First, there is the experience you gained in working with people. The military, among other things, is a prime opportunity to learn how to lead, manage, and work alongside others. This background is an excellent experience for you to reference when writing your narratives, answering questions during your orals, and trying to determine how you meet the 13 dimensions.
Second, you receive additional points after passing the orals. Nothing much to say but that. Just like the language component, extra points will improve your score, and thus increases the likelihood of hiring.
Myth 4: Have gone to college
Believe it or not, entrance into the Foreign Service does not require a Master’s degree. Surprising no? Ask around, and most folks will say you need to have at least a Bachelor’s, but this too isn’t so.
Though a degree helps, what the State Department is looking for is knowledge and experience, and you can attain both without an advanced degree.
Eligibility requirements to join the Foreign Service
Those are the top four myths I have heard from people who are thinking about joining the Foreign Service, and then not because of their belief in these myths.
So, what do you need to be eligible to enter the U.S. Department of State as a Foreign Service Officer?
There are only four, and the fourth is a “freebie”. Each candidate must be:
- A U.S. citizen on the date the candidate submits the registration package;
- At least 20 years old and no older than 59 years of age on the day the candidate submits the registration;
- At least 21 years old and not yet 60 on the day the candidate is appointed as a Foreign Service Officer; and
- Available for worldwide assignments, including Washington, D.C.
The fourth one is a “freebie” because if you are applying for this job, then I am assuming you have a keen interest in living overseas. However, do note the catch. Even though the State Department tries to assign you to locations you are interested in working at, through a bidding process, you are expected to go where you are told. So if they need you in Australia, but you want to go to Senegal, sorry mate.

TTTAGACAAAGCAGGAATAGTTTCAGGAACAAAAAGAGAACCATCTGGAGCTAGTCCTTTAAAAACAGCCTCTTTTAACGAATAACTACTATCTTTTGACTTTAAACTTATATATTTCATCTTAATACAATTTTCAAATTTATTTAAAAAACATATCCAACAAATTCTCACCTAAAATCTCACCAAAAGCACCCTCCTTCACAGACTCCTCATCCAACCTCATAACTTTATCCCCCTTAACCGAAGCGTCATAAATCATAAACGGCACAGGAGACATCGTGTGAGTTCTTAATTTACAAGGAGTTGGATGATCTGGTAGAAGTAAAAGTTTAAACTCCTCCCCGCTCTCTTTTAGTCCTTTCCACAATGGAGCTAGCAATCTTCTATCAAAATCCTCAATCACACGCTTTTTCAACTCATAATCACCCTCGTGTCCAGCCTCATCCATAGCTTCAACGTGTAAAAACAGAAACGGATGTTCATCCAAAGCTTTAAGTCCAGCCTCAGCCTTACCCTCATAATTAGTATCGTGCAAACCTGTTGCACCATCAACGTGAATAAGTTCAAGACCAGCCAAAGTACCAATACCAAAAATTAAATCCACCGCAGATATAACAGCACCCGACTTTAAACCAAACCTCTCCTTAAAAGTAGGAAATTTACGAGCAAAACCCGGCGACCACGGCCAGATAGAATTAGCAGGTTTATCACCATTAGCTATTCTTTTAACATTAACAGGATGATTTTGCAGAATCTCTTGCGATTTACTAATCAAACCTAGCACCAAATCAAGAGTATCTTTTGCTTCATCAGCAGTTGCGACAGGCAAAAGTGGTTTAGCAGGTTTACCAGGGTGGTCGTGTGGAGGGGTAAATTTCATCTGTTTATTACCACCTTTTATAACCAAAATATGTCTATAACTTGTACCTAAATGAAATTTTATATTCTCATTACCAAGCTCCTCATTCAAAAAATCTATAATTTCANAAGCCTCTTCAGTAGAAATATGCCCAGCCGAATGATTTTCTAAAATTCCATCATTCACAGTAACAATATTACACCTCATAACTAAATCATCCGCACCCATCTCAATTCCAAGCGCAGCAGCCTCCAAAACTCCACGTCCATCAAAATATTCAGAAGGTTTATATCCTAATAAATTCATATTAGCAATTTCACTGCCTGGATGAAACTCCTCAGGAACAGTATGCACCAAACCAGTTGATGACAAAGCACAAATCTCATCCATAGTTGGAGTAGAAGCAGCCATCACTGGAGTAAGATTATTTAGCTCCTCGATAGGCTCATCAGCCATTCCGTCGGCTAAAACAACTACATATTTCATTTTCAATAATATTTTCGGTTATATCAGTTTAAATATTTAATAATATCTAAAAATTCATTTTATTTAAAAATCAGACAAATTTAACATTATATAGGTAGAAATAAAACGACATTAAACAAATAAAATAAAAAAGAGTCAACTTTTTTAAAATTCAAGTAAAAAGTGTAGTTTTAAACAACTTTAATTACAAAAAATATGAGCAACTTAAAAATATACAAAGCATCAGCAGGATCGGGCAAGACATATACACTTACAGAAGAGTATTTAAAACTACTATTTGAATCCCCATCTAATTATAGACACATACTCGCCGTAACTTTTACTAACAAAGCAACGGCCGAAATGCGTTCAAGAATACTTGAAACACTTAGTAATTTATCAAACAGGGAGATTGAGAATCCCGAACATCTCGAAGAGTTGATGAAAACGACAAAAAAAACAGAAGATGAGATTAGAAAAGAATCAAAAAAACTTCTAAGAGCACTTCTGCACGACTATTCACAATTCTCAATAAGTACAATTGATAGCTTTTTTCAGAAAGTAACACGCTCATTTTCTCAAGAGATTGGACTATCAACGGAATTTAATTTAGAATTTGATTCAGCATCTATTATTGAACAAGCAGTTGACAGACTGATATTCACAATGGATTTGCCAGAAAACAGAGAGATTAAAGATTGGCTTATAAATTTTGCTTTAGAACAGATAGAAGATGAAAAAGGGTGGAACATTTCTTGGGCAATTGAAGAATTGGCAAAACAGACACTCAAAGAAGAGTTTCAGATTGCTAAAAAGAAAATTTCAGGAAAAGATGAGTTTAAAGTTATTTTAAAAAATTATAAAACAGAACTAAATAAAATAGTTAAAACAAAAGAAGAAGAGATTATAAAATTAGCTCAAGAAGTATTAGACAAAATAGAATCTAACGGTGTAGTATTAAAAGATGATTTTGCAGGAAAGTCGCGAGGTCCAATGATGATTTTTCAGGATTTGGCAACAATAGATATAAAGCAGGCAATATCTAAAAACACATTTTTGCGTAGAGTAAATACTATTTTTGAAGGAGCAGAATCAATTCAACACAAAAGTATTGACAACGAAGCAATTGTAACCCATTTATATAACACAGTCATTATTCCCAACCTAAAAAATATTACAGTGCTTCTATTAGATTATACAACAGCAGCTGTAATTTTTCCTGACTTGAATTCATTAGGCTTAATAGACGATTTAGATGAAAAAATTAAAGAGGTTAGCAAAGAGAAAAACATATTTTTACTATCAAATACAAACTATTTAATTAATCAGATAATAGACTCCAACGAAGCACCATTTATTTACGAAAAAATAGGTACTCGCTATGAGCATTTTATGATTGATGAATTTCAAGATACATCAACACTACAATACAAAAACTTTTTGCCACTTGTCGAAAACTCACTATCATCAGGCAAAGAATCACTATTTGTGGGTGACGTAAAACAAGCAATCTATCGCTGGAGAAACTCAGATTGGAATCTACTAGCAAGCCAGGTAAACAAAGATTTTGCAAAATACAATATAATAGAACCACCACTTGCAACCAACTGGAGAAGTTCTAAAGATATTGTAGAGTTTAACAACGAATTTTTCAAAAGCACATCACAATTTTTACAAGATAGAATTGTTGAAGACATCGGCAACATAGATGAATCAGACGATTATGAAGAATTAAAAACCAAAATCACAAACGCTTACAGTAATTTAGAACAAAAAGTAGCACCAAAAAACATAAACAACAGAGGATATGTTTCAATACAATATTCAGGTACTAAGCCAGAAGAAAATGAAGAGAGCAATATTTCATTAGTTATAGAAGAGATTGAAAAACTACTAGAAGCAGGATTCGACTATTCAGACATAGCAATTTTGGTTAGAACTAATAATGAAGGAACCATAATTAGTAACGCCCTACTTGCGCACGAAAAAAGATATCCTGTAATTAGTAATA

By the way, where did I get that 90% statistic? Right here, “for the first time in U.S. history, 90% of the population age 25 and older have completed high school”. That’s according to the Educational Attainment data published by the U.S. census in Dec. 2017. Pretty cool!
If you are on the fence because of any of the above myths, don’t be!
As long as you are over the age of 20, a U.S. citizen, and willing to go where told, then submit your application!
Join the pFS Newsletter!
Receive 6 lessons to help you prep, study, and practice for the FSOT.
Plus! By signing-up you are also joining hundreds of other FSO applicants in a communal pursuit to join the Foreign Service.
4 thoughts on “4 Eligibility Myths Keeping you from Applying to the Foreign Service”
I have a Master’s in Journalism from Columbia University School of Journalism and am thinking of joining the Foreign Service even though am originally from an African country and just became naturalized citizen. Do I need to go get a degree in Foreign Service or what is the best way of going about this/
I’m no expert on this (I’m actually just a high schooler who is interested in perhaps pursuing an FSO job down the road) but if what I’ve read is to be believed, including this article, as long as you are currently a US citizen (congrats btw!) and have the drive to do the job well it’s worth applying at least. Like the article said, as I understand it, you definitely should try to educate yourself on the world and international relations (specific college majors to get the job would be, I’ve heard, Global Studies, International Relations, region specific Studies (like East Asian Studies or Latin American Studies), or maybe poli sci stuff), but if you can educate yourself without an advanced college degree and demonstrate your knowledge, you probably stand decent odds of getting in I’d say (again, no expert by any means).
Your posts are always an abundant source of motivation for me. Thanks Jack!
Thanks Azelle! Happy to hear!